Let your idea of a what makes a good mate be influenced first and foremost by Scripture. Don’t just look for a cute guy or a popular one. Don’t choose a guy simply because he makes you feel good about yourself, because he makes you laugh, or because he treats you well. Don’t look for a man who is successful or who makes a good living. There is nothing wrong with these things in and of themselves but unless these things are coupled with biblical Christianity, they are worthless. Instead, look for a man who truly loves God. If your man truly loves God Himself, God as He is revealed in Scripture, and not simply his own concept of God, he will most assuredly love you. He will treat you far, far better than a child of the devil ever could. He will treat your children far, far better than you can now even begin to imagine. His goal will be to honor God in the way he treats you and your children. Remember, your choice of a husband will impact your family for generations to come.

Here are some questions to ask yourself as you look for a man of God:

  • Does he love Jesus above all? Instead of all? Or does he love money, self, fame, comfort, or anything or anyone else–including you–more than he loves God?
  • Does his life reflect Christ? Is he spiritually mature?
  • Does he devote himself to the study of the Word of God?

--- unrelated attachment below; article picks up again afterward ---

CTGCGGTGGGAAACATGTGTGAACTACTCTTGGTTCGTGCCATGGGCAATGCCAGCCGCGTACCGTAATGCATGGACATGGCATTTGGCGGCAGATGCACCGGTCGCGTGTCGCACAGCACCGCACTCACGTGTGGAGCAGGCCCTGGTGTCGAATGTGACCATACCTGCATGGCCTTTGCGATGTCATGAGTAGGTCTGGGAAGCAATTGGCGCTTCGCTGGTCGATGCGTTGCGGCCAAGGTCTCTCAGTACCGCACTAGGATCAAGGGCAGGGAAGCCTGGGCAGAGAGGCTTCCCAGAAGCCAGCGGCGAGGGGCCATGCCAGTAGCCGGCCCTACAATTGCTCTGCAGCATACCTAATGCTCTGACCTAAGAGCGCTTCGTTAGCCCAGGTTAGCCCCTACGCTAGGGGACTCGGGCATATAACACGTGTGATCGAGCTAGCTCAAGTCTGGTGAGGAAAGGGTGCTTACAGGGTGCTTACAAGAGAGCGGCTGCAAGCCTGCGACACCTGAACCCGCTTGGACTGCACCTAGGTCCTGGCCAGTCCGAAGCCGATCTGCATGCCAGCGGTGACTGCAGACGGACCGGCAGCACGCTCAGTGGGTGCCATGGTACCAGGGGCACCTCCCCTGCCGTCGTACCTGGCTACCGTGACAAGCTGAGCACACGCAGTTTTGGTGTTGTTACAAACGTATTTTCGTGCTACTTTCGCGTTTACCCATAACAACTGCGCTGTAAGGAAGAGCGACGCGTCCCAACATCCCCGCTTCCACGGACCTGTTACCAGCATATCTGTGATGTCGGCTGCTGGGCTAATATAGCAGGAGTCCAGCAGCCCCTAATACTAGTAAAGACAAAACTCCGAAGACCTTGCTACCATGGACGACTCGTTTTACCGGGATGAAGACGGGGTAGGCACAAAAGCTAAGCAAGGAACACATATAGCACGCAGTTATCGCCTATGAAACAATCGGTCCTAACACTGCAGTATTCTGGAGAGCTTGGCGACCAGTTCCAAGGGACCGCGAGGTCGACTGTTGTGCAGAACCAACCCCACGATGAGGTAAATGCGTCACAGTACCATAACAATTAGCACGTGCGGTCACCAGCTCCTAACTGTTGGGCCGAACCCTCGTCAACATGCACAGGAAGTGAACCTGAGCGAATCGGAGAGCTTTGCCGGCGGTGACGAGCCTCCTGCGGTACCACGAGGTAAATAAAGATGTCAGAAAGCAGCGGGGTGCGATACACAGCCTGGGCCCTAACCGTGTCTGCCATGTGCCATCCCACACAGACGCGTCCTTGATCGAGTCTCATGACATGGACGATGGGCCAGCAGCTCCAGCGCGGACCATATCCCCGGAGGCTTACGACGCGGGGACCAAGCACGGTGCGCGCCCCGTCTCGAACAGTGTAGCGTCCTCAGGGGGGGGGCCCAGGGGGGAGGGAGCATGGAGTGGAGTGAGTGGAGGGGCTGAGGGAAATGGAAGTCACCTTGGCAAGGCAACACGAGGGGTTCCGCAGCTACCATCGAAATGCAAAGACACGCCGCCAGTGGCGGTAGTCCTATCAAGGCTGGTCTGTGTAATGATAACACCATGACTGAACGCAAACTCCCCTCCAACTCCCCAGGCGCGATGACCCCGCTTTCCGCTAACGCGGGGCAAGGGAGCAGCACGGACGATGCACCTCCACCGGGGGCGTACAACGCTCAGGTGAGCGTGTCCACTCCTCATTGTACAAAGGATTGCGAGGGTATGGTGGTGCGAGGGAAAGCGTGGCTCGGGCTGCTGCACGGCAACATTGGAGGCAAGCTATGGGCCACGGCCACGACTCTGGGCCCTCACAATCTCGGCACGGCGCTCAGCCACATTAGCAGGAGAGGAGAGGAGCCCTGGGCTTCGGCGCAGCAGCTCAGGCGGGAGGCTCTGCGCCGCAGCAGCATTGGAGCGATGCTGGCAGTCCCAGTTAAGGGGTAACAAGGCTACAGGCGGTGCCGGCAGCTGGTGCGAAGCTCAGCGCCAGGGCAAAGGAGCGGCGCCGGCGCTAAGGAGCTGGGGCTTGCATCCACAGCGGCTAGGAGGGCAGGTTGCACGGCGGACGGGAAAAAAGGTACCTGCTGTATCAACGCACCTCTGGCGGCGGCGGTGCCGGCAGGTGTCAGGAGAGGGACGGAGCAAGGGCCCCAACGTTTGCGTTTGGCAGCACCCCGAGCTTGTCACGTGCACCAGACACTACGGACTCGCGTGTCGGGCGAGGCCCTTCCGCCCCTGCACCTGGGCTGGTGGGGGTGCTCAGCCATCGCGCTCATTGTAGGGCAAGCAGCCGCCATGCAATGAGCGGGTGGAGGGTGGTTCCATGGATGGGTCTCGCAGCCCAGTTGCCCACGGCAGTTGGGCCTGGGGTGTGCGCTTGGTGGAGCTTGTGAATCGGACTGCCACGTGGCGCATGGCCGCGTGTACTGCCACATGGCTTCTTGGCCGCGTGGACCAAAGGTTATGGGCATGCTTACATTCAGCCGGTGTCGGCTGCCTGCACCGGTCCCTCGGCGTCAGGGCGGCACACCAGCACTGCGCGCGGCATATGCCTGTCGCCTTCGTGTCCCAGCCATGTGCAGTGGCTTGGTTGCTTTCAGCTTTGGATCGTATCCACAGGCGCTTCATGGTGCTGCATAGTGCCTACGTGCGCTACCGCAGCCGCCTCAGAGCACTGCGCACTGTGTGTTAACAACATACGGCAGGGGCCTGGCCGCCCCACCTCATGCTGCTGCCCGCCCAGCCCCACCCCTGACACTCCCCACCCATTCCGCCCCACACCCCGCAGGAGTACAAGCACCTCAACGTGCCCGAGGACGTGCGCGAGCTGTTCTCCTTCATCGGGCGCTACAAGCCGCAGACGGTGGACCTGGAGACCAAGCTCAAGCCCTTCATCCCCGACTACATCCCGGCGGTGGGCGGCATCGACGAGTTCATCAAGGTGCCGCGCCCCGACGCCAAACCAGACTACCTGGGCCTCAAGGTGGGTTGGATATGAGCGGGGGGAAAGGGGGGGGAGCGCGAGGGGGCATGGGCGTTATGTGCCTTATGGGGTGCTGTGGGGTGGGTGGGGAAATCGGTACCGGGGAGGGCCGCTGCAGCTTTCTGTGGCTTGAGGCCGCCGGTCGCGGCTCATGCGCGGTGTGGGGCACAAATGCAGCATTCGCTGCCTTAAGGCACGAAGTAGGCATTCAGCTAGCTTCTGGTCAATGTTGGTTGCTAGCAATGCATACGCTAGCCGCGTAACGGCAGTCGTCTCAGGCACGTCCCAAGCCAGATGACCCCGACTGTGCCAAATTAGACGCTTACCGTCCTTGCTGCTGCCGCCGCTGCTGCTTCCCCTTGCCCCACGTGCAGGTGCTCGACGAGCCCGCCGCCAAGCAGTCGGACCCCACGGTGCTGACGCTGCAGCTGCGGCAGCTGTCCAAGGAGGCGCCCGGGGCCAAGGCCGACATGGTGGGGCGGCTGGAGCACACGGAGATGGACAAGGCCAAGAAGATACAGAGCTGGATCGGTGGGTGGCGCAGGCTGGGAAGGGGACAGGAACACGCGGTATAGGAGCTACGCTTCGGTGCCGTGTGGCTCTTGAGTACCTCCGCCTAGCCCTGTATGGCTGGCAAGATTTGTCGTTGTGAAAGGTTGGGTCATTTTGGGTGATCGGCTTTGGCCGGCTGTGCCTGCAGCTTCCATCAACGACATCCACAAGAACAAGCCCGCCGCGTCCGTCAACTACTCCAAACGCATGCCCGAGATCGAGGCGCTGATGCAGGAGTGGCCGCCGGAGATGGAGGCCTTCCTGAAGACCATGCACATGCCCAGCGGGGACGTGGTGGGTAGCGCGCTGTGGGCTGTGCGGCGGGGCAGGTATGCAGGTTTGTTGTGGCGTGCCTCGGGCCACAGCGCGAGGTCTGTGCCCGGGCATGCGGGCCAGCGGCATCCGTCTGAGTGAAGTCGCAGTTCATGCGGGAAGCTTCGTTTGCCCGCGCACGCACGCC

• How is his prayer life?
  • Is he able and willing to be the spiritual head of his family?
  • Does he understand marriage? Does he understand submission and headship? Is his view of marriage biblical?
  • Is he willing to put his wife above his children and his family above his work?
  • Does he know how to relax? Does relaxation take its proper place in relation to faith, family, and work?
  • Does he “need” entertainment to be happy?
  • Is he addicted to anything? Gaming? Cokes? Candy? Food? Fun? Danger? Sleep? Spending? Work?
  • Is he lazy or is he a hard worker? Is he willing to do menial jobs to help bring in money if needed? Is he willing to do humble, menial, jobs for his family or for others simply because they need to be done?
  • Is he prideful? Does he apologize when he’s been in the wrong?
  • Does he protect your purity? Does he push you to compromise? Does he make fun of your standards?
  • Does he encourage you to be modest both inside and out? Is he modest? Are his standards of modesty biblical, legalistic, or liberal?
  • How does he handle money? Does he have debt? If so, why and what?
  • How does he treat the weak, the needy, the hurting, the sick, the aged, the young?
  • How does he treat his family? How does he treat his mother and sisters?
  • How does he treat animals?
  • Does he treat you with kindness even when he is tired or has had a bad day?
  • Does he eschew legalism and liberalism in his theology? Does he understand grace?
  • Does he love the church? Does he enjoy being with God’s people?
  • Does he ache over the lost? Does he look for chances to share the Gospel?
  • Is he industrious and a self-starter?
  • Does he make excuses for his failures? Does he blame others? Does he accept responsibility for himself?
  • Is he easily angered? Is he jealous? Is he self-centered?
  • Is he selfless? Is he a servant to others?
  • Does he want children?
  • Is he a man of integrity? Have you ever caught him in a lie?
  • Does he use porn?
  • Is he looking for a woman who exemplifies Titus 2 and Proverbs 31? Is he worthy of that kind of woman?

Choosing the man you will marry is one of the most important choices you will ever make. Hold out for a man of God and you will choose wisely.